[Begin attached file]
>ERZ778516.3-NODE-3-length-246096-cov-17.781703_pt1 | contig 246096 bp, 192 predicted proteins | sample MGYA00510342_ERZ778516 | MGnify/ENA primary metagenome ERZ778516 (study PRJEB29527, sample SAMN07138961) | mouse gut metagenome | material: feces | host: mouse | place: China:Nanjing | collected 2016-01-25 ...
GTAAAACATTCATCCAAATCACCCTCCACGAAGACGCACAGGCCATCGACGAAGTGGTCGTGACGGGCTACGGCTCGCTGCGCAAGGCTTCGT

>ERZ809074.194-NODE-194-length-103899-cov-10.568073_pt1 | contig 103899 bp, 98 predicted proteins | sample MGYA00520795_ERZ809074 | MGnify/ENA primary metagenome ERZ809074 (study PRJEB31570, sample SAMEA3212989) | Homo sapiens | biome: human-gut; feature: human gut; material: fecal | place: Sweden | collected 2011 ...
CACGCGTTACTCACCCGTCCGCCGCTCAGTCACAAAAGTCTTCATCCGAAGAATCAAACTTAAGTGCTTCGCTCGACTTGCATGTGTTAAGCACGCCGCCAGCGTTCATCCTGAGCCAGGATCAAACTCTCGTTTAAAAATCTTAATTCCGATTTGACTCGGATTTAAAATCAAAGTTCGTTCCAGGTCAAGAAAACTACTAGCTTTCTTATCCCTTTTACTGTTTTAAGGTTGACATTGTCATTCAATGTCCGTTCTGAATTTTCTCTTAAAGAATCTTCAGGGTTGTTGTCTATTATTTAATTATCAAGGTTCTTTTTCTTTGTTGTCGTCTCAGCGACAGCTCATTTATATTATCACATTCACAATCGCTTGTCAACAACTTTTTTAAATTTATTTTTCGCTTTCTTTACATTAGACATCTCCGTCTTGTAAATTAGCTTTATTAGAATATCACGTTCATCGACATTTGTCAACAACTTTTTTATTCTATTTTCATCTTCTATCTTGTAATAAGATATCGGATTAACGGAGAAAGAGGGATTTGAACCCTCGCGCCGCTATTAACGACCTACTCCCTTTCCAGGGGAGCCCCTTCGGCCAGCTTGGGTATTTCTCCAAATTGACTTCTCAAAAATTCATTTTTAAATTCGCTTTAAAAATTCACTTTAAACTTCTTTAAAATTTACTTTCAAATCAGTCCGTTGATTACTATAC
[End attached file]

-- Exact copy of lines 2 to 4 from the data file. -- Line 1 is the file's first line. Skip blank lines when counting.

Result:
GTAAAACATTCATCCAAATCACCCTCCACGAAGACGCACAGGCCATCGACGAAGTGGTCGTGACGGGCTACGGCTCGCTGCGCAAGGCTTCGT

>ERZ809074.194-NODE-194-length-103899-cov-10.568073_pt1 | contig 103899 bp, 98 predicted proteins | sample MGYA00520795_ERZ809074 | MGnify/ENA primary metagenome ERZ809074 (study PRJEB31570, sample SAMEA3212989) | Homo sapiens | biome: human-gut; feature: human gut; material: fecal | place: Sweden | collected 2011 ...
CACGCGTTACTCACCCGTCCGCCGCTCAGTCACAAAAGTCTTCATCCGAAGAATCAAACTTAAGTGCTTCGCTCGACTTGCATGTGTTAAGCACGCCGCCAGCGTTCATCCTGAGCCAGGATCAAACTCTCGTTTAAAAATCTTAATTCCGATTTGACTCGGATTTAAAATCAAAGTTCGTTCCAGGTCAAGAAAACTACTAGCTTTCTTATCCCTTTTACTGTTTTAAGGTTGACATTGTCATTCAATGTCCGTTCTGAATTTTCTCTTAAAGAATCTTCAGGGTTGTTGTCTATTATTTAATTATCAAGGTTCTTTTTCTTTGTTGTCGTCTCAGCGACAGCTCATTTATATTATCACATTCACAATCGCTTGTCAACAACTTTTTTAAATTTATTTTTCGCTTTCTTTACATTAGACATCTCCGTCTTGTAAATTAGCTTTATTAGAATATCACGTTCATCGACATTTGTCAACAACTTTTTTATTCTATTTTCATCTTCTATCTTGTAATAAGATATCGGATTAACGGAGAAAGAGGGATTTGAACCCTCGCGCCGCTATTAACGACCTACTCCCTTTCCAGGGGAGCCCCTTCGGCCAGCTTGGGTATTTCTCCAAATTGACTTCTCAAAAATTCATTTTTAAATTCGCTTTAAAAATTCACTTTAAACTTCTTTAAAATTTACTTTCAAATCAGTCCGTTGATTACTATAC